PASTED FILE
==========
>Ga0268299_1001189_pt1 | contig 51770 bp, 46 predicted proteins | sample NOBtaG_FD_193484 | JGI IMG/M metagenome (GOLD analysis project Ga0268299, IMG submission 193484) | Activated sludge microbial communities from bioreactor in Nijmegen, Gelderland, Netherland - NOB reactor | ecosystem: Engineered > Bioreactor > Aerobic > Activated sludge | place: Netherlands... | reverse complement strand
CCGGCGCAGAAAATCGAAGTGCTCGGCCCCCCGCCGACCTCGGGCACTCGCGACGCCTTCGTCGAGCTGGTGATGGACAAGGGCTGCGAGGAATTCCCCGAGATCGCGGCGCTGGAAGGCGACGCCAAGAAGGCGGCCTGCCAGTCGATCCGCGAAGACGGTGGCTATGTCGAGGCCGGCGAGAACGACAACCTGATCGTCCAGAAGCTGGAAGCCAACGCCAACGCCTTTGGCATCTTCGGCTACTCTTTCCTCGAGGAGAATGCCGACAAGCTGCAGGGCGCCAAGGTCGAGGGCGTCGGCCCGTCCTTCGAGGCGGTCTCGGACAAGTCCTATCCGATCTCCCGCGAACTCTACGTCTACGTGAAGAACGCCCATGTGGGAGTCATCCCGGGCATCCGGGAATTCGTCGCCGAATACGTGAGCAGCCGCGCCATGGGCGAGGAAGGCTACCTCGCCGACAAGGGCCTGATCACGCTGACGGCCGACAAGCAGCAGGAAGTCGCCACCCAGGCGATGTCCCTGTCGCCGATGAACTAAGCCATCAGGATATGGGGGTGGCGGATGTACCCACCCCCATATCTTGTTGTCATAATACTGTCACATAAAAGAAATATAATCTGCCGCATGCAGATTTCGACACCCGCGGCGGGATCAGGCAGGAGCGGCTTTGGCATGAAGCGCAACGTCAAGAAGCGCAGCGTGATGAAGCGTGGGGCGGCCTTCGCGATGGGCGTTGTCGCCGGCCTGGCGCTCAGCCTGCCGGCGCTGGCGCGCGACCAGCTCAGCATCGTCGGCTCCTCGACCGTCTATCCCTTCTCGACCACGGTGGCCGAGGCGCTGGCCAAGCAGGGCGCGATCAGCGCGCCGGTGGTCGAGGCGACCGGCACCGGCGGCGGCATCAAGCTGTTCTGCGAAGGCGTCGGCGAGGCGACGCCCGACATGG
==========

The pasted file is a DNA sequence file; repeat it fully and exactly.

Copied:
>Ga0268299_1001189_pt1 | contig 51770 bp, 46 predicted proteins | sample NOBtaG_FD_193484 | JGI IMG/M metagenome (GOLD analysis project Ga0268299, IMG submission 193484) | Activated sludge microbial communities from bioreactor in Nijmegen, Gelderland, Netherland - NOB reactor | ecosystem: Engineered > Bioreactor > Aerobic > Activated sludge | place: Netherlands... | reverse complement strand
CCGGCGCAGAAAATCGAAGTGCTCGGCCCCCCGCCGACCTCGGGCACTCGCGACGCCTTCGTCGAGCTGGTGATGGACAAGGGCTGCGAGGAATTCCCCGAGATCGCGGCGCTGGAAGGCGACGCCAAGAAGGCGGCCTGCCAGTCGATCCGCGAAGACGGTGGCTATGTCGAGGCCGGCGAGAACGACAACCTGATCGTCCAGAAGCTGGAAGCCAACGCCAACGCCTTTGGCATCTTCGGCTACTCTTTCCTCGAGGAGAATGCCGACAAGCTGCAGGGCGCCAAGGTCGAGGGCGTCGGCCCGTCCTTCGAGGCGGTCTCGGACAAGTCCTATCCGATCTCCCGCGAACTCTACGTCTACGTGAAGAACGCCCATGTGGGAGTCATCCCGGGCATCCGGGAATTCGTCGCCGAATACGTGAGCAGCCGCGCCATGGGCGAGGAAGGCTACCTCGCCGACAAGGGCCTGATCACGCTGACGGCCGACAAGCAGCAGGAAGTCGCCACCCAGGCGATGTCCCTGTCGCCGATGAACTAAGCCATCAGGATATGGGGGTGGCGGATGTACCCACCCCCATATCTTGTTGTCATAATACTGTCACATAAAAGAAATATAATCTGCCGCATGCAGATTTCGACACCCGCGGCGGGATCAGGCAGGAGCGGCTTTGGCATGAAGCGCAACGTCAAGAAGCGCAGCGTGATGAAGCGTGGGGCGGCCTTCGCGATGGGCGTTGTCGCCGGCCTGGCGCTCAGCCTGCCGGCGCTGGCGCGCGACCAGCTCAGCATCGTCGGCTCCTCGACCGTCTATCCCTTCTCGACCACGGTGGCCGAGGCGCTGGCCAAGCAGGGCGCGATCAGCGCGCCGGTGGTCGAGGCGACCGGCACCGGCGGCGGCATCAAGCTGTTCTGCGAAGGCGTCGGCGAGGCGACGCCCGACATGG